As the semester comes to a close, so does internationally-renown Iranian musician Hooshyar Khayam's tenure as the Carleton Music Artist-in-Residence for 2022-2023.
Artist residencies provide guest artists with a period of reflection, research, collaboration, presentation and/or production at a host institution.
A celebrated composer, pianist, conductor and producer, Khayam is not new to our university, having been appointed a Visiting Scholar to the Music program in 2021.
He is a multitalented musician who works in contemporary classical, jazz, fusion and world music styles and genres. He also composes scores for film, animation and theater.
After earning a Master of Arts and Doctorate of Musical Arts in Composition at the University of Cincinnati, Khayam embarked on a series of tours studying the music and culture of his native Iran and its neighboring countries.
He's since returned to North America to pursue a second doctoral degree, this time focusing on orchestral conducting, at the Université de Montréal.
"Hooshyar is a musician of incredible breadth and depth. Carleton's Music program is proudly one of the most diverse and inclusive in the country and Dr. Khayam's musical practice — itself informed by diverse elements — perfectly maps onto our student's interests and creative practices, and this is evident in his teaching and his Intercultural Ensemble course."Instructor John Higney, Supervisor of Performance Studies, Ensembles and Masterclasses in the School for Studies in Art and Culture
"Hooshyar is a musician of incredible breadth and depth. Carleton's Music program is proudly one of the most diverse and inclusive in the country and Dr. Khayam's musical practice — itself informed by diverse elements — perfectly maps onto our student's interests and creative practices, and this is evident in his teaching and his Intercultural Ensemble course."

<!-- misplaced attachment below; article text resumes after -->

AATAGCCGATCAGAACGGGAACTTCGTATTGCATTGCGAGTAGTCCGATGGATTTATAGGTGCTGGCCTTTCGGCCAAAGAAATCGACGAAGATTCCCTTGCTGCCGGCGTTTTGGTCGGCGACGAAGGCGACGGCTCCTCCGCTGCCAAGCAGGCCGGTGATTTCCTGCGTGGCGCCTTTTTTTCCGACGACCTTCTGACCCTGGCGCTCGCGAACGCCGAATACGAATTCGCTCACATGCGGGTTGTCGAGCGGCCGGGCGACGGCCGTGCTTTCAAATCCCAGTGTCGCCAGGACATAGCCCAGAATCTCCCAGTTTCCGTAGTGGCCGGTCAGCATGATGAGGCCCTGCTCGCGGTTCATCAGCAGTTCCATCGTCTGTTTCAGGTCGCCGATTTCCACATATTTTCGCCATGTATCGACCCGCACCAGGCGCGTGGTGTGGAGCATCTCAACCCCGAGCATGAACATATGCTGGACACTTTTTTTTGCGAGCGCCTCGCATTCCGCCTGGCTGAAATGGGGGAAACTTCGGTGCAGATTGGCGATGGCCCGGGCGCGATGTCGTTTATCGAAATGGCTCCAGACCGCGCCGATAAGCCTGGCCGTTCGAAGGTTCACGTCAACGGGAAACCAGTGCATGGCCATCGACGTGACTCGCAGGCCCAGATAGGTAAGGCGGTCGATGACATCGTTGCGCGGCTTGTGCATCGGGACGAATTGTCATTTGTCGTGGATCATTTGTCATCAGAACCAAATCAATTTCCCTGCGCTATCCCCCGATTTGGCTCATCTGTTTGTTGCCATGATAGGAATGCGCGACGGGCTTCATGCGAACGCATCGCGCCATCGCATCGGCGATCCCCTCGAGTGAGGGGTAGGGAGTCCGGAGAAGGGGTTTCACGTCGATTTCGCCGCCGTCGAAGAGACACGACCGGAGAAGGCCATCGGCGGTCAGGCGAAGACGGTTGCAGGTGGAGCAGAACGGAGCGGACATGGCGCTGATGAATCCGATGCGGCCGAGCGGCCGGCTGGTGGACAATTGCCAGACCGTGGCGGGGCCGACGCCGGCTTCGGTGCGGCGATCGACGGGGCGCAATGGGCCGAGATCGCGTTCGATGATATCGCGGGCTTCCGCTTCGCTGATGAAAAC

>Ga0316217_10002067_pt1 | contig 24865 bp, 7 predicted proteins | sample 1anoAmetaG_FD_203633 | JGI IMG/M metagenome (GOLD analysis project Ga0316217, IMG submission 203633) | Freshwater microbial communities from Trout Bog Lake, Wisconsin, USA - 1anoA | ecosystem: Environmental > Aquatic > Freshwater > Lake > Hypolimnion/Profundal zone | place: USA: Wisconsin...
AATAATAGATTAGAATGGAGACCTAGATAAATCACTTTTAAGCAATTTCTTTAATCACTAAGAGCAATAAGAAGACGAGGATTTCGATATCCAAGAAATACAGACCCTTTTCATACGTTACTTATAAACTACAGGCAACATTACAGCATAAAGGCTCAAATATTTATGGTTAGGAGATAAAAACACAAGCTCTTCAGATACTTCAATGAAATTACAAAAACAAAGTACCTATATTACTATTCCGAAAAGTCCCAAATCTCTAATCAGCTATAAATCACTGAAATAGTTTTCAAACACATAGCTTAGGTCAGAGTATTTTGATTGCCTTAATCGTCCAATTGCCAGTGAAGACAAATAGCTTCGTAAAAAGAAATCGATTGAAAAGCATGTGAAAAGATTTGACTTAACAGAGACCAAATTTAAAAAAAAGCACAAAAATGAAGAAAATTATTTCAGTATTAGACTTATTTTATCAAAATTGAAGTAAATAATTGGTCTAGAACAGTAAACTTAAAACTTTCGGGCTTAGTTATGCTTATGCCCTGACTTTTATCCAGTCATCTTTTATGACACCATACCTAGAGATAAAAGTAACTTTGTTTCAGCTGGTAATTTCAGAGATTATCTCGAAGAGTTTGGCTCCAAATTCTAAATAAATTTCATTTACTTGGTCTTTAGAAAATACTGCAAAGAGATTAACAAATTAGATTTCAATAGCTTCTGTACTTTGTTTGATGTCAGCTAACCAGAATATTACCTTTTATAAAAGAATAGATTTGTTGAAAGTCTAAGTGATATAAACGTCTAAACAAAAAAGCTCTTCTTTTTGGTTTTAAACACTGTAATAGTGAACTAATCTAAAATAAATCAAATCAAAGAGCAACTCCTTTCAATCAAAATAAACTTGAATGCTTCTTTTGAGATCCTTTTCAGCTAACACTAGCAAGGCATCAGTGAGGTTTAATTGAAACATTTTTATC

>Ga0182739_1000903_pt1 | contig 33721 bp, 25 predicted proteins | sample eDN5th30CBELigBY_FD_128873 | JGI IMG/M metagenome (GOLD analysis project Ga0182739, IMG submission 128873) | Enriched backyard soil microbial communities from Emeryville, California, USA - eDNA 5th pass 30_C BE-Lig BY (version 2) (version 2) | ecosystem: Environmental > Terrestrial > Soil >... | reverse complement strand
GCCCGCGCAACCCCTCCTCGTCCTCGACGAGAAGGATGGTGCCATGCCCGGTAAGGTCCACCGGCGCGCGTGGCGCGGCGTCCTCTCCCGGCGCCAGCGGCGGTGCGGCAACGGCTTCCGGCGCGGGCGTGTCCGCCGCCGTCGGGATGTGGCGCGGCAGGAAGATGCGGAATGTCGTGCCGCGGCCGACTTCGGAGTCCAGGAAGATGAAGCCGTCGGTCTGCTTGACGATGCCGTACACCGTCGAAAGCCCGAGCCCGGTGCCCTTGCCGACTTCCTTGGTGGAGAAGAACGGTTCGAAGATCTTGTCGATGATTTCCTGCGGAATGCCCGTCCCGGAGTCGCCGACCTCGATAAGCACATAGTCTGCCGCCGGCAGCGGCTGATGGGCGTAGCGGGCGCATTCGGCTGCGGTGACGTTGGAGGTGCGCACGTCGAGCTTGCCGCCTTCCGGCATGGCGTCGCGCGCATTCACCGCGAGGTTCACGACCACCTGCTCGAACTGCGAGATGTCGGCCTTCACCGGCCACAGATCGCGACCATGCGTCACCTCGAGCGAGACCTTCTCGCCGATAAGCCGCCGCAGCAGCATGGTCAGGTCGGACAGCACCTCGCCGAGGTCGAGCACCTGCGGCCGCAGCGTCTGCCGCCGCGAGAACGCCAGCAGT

We spoke to Khayam about his ongoing studies in music, experiences teaching at Carleton and exciting upcoming performances at the Carleton Dominion-Chalmers Centre (CDCC).
What drew you to Montreal, or Canada more broadly, for your second doctorate?
That is a very good question! It is a question that many interdisciplinary musicians — those who are, like me, working in-between the worlds of the East and the West, as well as between the various musical disciplines of composition, performance and improvisation — often deal with!
Music is, first and foremost, a social interaction, a form of communication and a language to transcend 'meaning' in its most abstract sense. I strongly believe that music is an all-in-one concept; that even though it might look different, there is no actual separation between its various forms and shapes. Performance, interpretation, composition or direction — they are all a part of same thing we call 'music'.
When I finished my first doctorate back in 2005, I was still very young and as green as any twenty-odd-year-old can be! Studying in Cincinnati had been a once-in-a-lifetime amazing opportunity to fully immerse myself in the world of Western art music. However, once I was done, I felt the need to go back to my Eastern roots.